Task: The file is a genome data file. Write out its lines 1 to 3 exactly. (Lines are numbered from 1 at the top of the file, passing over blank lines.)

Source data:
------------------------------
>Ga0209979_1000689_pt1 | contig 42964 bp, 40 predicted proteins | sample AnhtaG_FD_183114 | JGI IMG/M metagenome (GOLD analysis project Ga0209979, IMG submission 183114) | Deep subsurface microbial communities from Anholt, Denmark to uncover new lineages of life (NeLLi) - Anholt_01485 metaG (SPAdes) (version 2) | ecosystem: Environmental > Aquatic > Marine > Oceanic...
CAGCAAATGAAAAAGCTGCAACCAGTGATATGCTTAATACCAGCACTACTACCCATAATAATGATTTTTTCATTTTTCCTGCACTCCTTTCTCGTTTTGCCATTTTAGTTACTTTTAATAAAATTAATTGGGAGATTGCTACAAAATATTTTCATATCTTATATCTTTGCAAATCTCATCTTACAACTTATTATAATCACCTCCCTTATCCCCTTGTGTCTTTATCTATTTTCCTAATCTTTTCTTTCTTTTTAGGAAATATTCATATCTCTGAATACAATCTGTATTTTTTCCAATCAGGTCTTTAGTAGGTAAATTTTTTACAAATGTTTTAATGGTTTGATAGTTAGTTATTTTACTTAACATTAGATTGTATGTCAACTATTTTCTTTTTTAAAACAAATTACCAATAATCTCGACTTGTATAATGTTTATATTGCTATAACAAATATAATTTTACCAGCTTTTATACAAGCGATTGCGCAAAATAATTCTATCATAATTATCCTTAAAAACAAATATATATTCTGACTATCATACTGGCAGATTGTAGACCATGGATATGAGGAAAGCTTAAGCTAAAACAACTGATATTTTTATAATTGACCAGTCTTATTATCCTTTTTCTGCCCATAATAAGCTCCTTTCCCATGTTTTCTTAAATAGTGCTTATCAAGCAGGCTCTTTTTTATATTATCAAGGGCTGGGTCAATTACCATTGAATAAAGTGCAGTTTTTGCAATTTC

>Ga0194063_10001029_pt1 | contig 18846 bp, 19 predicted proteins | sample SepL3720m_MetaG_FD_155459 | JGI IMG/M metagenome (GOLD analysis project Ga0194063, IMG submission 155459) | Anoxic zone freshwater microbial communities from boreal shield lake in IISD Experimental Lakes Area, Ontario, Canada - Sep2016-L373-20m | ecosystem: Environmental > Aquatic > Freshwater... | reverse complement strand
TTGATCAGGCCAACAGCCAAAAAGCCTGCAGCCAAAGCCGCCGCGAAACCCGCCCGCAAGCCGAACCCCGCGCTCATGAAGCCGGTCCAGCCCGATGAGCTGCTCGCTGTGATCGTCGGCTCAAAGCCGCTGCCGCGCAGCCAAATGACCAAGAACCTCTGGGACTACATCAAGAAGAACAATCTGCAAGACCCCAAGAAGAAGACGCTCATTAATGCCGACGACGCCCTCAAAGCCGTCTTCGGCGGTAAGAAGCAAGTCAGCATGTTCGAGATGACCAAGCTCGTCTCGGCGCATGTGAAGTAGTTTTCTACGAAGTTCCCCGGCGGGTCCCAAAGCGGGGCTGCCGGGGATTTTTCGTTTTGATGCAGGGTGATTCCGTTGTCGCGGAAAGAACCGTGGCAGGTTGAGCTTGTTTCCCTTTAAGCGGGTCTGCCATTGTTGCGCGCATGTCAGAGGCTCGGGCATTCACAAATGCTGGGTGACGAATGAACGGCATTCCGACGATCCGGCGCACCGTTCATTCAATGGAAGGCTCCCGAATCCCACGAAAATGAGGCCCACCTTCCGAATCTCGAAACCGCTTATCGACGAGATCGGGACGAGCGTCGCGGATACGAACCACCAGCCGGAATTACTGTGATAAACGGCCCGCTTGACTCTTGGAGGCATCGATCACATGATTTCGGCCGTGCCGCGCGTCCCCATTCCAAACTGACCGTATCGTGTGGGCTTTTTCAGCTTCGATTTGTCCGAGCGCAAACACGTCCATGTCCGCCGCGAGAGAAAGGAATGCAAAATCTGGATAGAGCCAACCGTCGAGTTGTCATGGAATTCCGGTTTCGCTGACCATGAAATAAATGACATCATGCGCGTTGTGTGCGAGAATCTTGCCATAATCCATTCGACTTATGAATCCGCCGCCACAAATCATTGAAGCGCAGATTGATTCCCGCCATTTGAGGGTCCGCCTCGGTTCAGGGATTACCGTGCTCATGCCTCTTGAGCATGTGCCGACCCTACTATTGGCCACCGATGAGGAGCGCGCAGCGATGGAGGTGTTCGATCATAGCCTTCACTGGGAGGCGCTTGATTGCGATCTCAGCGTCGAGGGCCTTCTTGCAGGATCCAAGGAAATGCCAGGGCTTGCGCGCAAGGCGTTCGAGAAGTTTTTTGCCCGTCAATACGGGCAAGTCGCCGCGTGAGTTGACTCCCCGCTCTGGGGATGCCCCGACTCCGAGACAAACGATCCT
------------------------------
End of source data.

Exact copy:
>Ga0209979_1000689_pt1 | contig 42964 bp, 40 predicted proteins | sample AnhtaG_FD_183114 | JGI IMG/M metagenome (GOLD analysis project Ga0209979, IMG submission 183114) | Deep subsurface microbial communities from Anholt, Denmark to uncover new lineages of life (NeLLi) - Anholt_01485 metaG (SPAdes) (version 2) | ecosystem: Environmental > Aquatic > Marine > Oceanic...
CAGCAAATGAAAAAGCTGCAACCAGTGATATGCTTAATACCAGCACTACTACCCATAATAATGATTTTTTCATTTTTCCTGCACTCCTTTCTCGTTTTGCCATTTTAGTTACTTTTAATAAAATTAATTGGGAGATTGCTACAAAATATTTTCATATCTTATATCTTTGCAAATCTCATCTTACAACTTATTATAATCACCTCCCTTATCCCCTTGTGTCTTTATCTATTTTCCTAATCTTTTCTTTCTTTTTAGGAAATATTCATATCTCTGAATACAATCTGTATTTTTTCCAATCAGGTCTTTAGTAGGTAAATTTTTTACAAATGTTTTAATGGTTTGATAGTTAGTTATTTTACTTAACATTAGATTGTATGTCAACTATTTTCTTTTTTAAAACAAATTACCAATAATCTCGACTTGTATAATGTTTATATTGCTATAACAAATATAATTTTACCAGCTTTTATACAAGCGATTGCGCAAAATAATTCTATCATAATTATCCTTAAAAACAAATATATATTCTGACTATCATACTGGCAGATTGTAGACCATGGATATGAGGAAAGCTTAAGCTAAAACAACTGATATTTTTATAATTGACCAGTCTTATTATCCTTTTTCTGCCCATAATAAGCTCCTTTCCCATGTTTTCTTAAATAGTGCTTATCAAGCAGGCTCTTTTTTATATTATCAAGGGCTGGGTCAATTACCATTGAATAAAGTGCAGTTTTTGCAATTTC

>Ga0194063_10001029_pt1 | contig 18846 bp, 19 predicted proteins | sample SepL3720m_MetaG_FD_155459 | JGI IMG/M metagenome (GOLD analysis project Ga0194063, IMG submission 155459) | Anoxic zone freshwater microbial communities from boreal shield lake in IISD Experimental Lakes Area, Ontario, Canada - Sep2016-L373-20m | ecosystem: Environmental > Aquatic > Freshwater... | reverse complement strand